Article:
Definition of ferrule

A sleeve, fitted onto the lathed-down tip end of the cue, made from fiberglass, phenolic resin, brass, ivory, horn or antler, melamine, plastic, or other rigid material, upon which the cue tip is mounted and which protects the shaft wood from splitting from impact with the cue ball.

24 Random Essential Billiards Terms

To create contact with the cue ball or an object ball.
Refers to a person gambling when he has no money. As in, "That jerk can't pay up, he was shooting air barrels the whole time".
Carambole billiards is a French billiards game involving two cue balls and a single red object ball. The purpose of carambole billiards is to obtain points by contacting the object ball and the opponent's cue ball in the same shot.
A shooter's body position and posture during a shot.
The 5 out (meaning the player getting the handicap can win by making the 5, 6, 7, 8 or 9 balls).
This is to step up to the table and successfully execute a difficult shot.
A deliberate foul that leaves the balls in a safe position, reducing the risk of giving a frame-winning chance to the opponent. The miss rule in snooker was implemented primarily to discourage the professional fouls.
A player who during the course of a tournament does not lose focus. Typically said of those players that regularly make it to the finals of a tournament.
This is English that turns into reverse English after contact with the object ball. This will close up the angle on a bank.
This is a shot where the cue ball follows directly behind the sunk object ball into the pocket right after it falls.
When a particular ball is given as a handicap in nine-ball, designating that ball in turn means that it must be made in rotation, when it is the lowest numerical ball remaining on the table, and cannot be made to garner a win earlier in the game by way of a combination, carom or any other shot. For example, if a player is spotted the 8 ball, he only wins by making that ball after balls 1 through 7 have been cleared from the table.
A ball hanging over the edge of a pocket.
Describes a player who needs only one more game win to be victorious in the match.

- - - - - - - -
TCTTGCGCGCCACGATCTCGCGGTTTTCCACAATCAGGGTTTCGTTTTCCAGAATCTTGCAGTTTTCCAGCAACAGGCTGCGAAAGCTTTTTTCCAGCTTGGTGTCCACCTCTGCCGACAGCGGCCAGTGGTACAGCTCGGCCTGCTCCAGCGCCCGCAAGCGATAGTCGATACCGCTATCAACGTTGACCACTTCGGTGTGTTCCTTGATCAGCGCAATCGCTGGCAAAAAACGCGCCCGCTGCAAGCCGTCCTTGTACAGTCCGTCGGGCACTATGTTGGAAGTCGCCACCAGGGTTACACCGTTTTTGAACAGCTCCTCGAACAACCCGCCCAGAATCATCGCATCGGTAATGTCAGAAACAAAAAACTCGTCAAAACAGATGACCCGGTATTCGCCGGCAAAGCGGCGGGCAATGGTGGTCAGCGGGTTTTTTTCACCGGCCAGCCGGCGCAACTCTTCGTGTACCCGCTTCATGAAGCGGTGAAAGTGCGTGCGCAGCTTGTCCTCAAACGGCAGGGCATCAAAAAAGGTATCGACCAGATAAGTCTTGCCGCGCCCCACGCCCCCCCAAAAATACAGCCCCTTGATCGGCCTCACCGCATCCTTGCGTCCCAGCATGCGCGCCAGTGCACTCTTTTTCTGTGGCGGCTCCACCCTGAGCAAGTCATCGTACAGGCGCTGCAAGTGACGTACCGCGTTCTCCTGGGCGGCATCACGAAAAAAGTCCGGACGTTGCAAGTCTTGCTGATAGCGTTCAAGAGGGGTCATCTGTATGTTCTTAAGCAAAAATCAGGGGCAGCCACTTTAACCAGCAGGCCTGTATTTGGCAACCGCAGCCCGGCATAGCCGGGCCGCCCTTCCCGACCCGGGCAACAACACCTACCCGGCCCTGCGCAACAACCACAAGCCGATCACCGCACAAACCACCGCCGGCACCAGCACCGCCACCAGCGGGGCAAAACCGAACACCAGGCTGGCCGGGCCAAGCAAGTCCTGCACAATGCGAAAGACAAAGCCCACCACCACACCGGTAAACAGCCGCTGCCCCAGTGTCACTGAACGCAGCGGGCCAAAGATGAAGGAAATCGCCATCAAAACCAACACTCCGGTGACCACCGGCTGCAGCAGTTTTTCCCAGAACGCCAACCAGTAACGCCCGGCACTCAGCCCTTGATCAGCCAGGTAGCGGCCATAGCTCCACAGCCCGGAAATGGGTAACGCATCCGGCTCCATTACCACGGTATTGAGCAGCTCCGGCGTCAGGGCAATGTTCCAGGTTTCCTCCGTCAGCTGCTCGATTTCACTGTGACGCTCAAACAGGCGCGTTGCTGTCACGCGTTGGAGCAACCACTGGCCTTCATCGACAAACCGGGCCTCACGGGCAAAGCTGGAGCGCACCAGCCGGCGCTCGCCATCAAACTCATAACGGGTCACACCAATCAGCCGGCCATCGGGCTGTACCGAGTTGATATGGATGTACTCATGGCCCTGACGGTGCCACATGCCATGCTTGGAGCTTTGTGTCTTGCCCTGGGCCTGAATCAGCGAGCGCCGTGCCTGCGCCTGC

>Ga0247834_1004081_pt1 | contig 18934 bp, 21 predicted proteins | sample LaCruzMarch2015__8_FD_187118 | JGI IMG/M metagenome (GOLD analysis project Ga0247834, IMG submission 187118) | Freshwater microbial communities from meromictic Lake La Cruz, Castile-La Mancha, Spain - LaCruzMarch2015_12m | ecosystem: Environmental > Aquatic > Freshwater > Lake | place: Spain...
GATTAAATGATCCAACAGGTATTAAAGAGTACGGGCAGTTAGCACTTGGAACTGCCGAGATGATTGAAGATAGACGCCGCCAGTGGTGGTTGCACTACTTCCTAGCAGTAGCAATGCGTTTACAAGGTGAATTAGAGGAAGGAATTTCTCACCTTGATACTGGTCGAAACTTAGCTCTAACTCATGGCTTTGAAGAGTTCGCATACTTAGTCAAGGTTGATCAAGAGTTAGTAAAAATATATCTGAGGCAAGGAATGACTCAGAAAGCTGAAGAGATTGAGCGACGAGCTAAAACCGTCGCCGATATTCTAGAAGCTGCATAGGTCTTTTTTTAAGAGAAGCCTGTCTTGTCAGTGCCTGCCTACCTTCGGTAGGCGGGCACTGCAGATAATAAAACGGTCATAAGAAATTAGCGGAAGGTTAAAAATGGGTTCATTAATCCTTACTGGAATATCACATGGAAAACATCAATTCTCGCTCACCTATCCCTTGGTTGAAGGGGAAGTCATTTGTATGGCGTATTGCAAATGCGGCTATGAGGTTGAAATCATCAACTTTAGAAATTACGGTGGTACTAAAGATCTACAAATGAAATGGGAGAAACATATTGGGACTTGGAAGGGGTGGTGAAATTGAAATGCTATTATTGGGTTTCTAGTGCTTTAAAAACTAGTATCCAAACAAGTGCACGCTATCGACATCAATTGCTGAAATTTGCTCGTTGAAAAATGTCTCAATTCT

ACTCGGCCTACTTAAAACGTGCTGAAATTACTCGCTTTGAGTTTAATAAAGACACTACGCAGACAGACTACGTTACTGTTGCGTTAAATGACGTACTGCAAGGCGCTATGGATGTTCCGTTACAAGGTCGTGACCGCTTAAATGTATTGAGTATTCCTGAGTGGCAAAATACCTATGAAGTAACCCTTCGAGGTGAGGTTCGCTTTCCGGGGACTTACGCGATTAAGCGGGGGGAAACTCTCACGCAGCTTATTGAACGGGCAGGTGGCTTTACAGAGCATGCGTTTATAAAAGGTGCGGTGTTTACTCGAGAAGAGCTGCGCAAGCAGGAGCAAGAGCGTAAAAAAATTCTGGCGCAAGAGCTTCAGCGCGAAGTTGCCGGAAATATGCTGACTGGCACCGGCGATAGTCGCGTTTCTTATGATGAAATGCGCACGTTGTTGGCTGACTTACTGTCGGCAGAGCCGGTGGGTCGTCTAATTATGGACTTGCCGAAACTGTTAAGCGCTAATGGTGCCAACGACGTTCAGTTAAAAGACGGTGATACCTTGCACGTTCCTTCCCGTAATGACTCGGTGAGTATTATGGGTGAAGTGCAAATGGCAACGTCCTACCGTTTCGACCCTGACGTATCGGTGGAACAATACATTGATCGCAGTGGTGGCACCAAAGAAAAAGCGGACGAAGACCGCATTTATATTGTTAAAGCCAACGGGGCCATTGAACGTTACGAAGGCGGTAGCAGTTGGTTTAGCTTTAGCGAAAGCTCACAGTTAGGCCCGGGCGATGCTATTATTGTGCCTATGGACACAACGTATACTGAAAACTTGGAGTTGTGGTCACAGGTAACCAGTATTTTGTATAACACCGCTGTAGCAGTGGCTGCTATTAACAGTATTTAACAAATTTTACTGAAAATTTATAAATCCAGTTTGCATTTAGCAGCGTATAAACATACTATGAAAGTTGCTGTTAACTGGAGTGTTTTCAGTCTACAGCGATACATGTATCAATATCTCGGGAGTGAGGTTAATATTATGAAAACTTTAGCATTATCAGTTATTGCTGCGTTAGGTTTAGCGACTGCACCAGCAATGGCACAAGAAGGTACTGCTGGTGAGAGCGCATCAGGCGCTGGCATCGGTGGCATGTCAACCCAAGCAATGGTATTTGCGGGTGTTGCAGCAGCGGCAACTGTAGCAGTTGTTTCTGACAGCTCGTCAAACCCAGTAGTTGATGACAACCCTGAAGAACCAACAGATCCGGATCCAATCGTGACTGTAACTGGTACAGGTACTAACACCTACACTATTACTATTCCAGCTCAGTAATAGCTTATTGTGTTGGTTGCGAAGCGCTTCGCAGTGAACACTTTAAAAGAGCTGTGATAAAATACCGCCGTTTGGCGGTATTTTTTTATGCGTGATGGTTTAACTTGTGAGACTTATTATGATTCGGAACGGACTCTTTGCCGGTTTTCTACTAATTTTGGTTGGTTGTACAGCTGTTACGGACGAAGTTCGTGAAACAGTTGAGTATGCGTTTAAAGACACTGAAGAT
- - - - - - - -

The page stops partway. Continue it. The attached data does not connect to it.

The ornamentation on a cue, between the wrap and the joint, is often made by inlaying exotic materials into the wood so the inlays form points. The value of a cue is often based on the number points.
Also known as joint caps. Plugs that screw into/onto the threads of a joint when a two-piece cue is broken down to keep foreign objects and moisture from contacting the joint mechanism.
British term referring to the base or metaphorical "feet" of a ball that rattles in the jaws of a pocket before eventually dropping. Usually said of an object ball for which the intention was to pot it.
A specific way of holding the shaft in your hand. The closed hand bridge is a hand bridge where the index finger wraps over the cue stick for control.
Describes the propensity of a player losing small sums of money at gambling to suddenly sharply increase the stakes; often continuing to lose until broke. Compare Chasing one's money.
This is a term to describe 100 break points in a game of snooker.
This is to have control on the cue ball in your shots.
This is a special shaped leather or plastic bottle that is used on the table during play in special pocket games.
A chiefly British term for a set of mechanical bridges. British-style rests differ from most American-style rake bridges in shape, and take several forms: the cross, the spider and the swan (or goose neck), as well as the rarer and often unsanctioned hook. When used unqualified, the word usually refers to the cross. Rests are used in snooker, English billiards, and blackball.
Common slang in the US for a cheap, poorly made cue. Compare wood.
When you hit the object ball you are aiming for (or the manditory next ball) without the cue ball hitting other object balls first.